In Springfield Township, Montgomery County, school district officials began the year with more than $21 million in the bank, including millions in reserve accounts dedicated to future costs like pension liability and special education.
Yet the district sought approval to circumvent, if needed, the annual state-mandated amount that the district could raise taxes. By June, after months of budget wrangling and numbers crunching, Springfield adopted a 2016-2017 budget with a tax increase that fell under the limit and didn’t use its state-approved waiver.
Still, seeking exemptions from the Pennsylvania Department of Education has become a familiar move for many of state’s 500 public school districts. Springfield's budget chief, Ken King, said the reason is simple.
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“All you have to do is complete the form. That’s it,” King said. “We don’t use exemptions. We don’t like to use them. But you start the budget process in October with very little known. There are a lot of things outside our control. Just to be safe, we file for exemptions.”
One in three districts in Pennsylvania received exemptions to raise property taxes above their state-mandated caps this year, according to documents provided to NBC10.com by the state DOE.
The number of districts that received approvals, 178 this year, has increased from 165 in 2014-2015 and 173 in 2015-2016, the documents show. It is unclear how many used the exemptions to raise taxes above their caps.
The findings come as the Commonwealth Court gets set to hear one of the most important cases regarding local districts’ taxing powers in recent memory. In early December, the court will hear Lower Merion School District’s appeal to a lower court ruling that the district improperly stashed millions of dollars in reserve accounts while continuing to raise taxes each year.
Lower Merion is one of the numerous districts to be allowed tax increases above the state cap each of the last three years, despite having more than $55 million in reserve funds.
In total, the state’s 500 districts had $4.3 billion in reserve accounts as of the 2014-2015 school year, according to analysis by the Commonwealth Foundation, a conservative think tank.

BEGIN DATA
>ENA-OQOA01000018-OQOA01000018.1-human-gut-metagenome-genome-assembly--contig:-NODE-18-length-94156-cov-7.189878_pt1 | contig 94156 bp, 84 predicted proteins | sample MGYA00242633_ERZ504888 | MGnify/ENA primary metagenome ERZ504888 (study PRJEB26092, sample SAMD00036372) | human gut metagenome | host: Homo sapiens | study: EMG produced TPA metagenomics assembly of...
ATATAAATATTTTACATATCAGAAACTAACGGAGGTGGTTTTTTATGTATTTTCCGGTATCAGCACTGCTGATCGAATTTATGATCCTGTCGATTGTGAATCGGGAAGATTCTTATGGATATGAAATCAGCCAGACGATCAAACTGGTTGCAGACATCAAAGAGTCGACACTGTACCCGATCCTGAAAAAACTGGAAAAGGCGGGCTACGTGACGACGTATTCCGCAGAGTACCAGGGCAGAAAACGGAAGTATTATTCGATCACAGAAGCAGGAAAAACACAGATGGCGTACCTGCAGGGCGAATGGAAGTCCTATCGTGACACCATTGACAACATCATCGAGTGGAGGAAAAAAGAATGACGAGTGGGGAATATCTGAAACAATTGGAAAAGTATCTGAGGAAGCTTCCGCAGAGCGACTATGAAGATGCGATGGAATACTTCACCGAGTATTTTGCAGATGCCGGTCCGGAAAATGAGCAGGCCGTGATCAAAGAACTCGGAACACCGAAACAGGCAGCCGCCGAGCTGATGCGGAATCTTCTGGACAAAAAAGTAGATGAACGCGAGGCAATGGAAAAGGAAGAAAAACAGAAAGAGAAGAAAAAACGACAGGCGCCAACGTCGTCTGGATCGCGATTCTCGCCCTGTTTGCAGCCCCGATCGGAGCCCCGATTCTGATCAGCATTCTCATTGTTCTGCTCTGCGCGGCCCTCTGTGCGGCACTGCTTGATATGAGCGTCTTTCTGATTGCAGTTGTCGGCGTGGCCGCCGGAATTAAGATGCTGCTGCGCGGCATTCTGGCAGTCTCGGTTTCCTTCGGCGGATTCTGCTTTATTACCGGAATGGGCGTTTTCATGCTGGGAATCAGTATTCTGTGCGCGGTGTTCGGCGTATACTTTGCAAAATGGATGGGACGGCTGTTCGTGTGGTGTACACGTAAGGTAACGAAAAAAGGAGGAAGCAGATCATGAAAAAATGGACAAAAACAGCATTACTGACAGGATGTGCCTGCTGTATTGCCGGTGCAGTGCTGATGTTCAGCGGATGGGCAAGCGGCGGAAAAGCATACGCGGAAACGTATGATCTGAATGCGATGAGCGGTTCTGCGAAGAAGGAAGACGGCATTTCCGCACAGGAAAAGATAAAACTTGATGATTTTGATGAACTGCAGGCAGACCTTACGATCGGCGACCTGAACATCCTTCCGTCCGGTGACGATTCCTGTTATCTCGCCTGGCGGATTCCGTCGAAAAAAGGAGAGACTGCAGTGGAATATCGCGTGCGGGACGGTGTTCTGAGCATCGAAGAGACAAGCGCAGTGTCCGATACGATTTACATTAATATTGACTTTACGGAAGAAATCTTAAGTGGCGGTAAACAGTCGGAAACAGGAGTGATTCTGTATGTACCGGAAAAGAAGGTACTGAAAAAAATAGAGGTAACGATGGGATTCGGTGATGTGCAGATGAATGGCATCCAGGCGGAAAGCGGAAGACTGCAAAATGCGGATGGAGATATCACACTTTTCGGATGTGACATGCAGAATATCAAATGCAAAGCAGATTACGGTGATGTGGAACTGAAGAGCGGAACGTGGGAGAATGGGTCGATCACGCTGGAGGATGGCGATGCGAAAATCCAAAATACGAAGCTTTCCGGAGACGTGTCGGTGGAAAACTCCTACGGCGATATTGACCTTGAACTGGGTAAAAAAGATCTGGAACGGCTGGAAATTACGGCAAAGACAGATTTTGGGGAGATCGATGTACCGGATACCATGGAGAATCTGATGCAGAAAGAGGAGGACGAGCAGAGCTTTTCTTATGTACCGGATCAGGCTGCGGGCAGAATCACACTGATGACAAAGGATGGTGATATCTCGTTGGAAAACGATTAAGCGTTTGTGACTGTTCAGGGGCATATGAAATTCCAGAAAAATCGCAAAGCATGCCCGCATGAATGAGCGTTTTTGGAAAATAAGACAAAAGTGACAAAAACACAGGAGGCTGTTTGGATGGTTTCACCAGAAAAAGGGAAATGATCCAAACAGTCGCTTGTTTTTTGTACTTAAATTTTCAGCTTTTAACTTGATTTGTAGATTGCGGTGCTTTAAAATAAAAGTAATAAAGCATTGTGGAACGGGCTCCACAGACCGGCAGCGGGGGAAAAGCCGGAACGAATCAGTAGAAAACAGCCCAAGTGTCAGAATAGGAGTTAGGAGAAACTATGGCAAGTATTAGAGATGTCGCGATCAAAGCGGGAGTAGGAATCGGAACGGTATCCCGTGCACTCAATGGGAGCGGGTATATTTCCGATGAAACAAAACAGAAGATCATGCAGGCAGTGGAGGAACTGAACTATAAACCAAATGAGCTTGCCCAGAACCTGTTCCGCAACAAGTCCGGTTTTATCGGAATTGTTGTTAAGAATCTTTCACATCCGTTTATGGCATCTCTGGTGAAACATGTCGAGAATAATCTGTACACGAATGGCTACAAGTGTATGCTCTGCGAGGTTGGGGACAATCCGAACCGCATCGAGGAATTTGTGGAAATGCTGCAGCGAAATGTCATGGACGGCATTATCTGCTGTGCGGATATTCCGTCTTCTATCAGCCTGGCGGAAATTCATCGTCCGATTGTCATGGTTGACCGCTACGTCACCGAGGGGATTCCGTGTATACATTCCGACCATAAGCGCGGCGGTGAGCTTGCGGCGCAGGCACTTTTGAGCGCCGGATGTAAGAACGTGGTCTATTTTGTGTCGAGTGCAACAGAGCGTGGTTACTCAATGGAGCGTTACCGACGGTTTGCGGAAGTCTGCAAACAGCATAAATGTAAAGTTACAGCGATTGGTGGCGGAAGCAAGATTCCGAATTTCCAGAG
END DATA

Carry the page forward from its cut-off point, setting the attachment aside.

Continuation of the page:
The group released a report Wednesday that found 46 districts, including Lower Merion and Springfield, have applied for and been granted cap exemptions in at least 8 of the last 10 years.
Even if some districts don’t use the exemptions to raise taxes above district caps, Commonwealth Foundation senior policy analyst James Paul said the process takes decision-making out of the hands of the taxpayers.
“Pennsylvanians have the right to know if their school districts are holding millions in reserve while asking for even more of their hard-earned money,” Paul said. “It’s one thing for districts to plan responsibly for the future; it’s quite another to expect taxpayers to fund massive cash stockpiles that do little to educate students.”
Districts can apply for exemptions for three reasons: construction spending, pension liability and special education. According to state law, the districts then have to spend the money raised above the cap on those specific expenses. NBC10 was provided each district’s approved waiver applications by the Department of Education.
In addition to the exemption applications, a school district can also seek tax increases above their cap by putting a referendum before voters. The Commonwealth Foundation said it is not a popular route.
“Since Act 1’s passage, however, virtually no districts have sought voter approval,” the group said in a statement with its report, adding that legislation called SB 909, introduced by Sen. Donald White, would require voter permission for any tax increase.
The bill would require a referendum on all local proposed tax increases, regardless of the amount.
"I believe taxpayers must be empowered by having the final decision on real estate tax increases through a referendum process that cannot be bypassed by allowing for inflationary increases or automatic exemptions for certain costs,” White said in introducing the bill last year.
It has remained in the Senate Appropriations Committee since last October.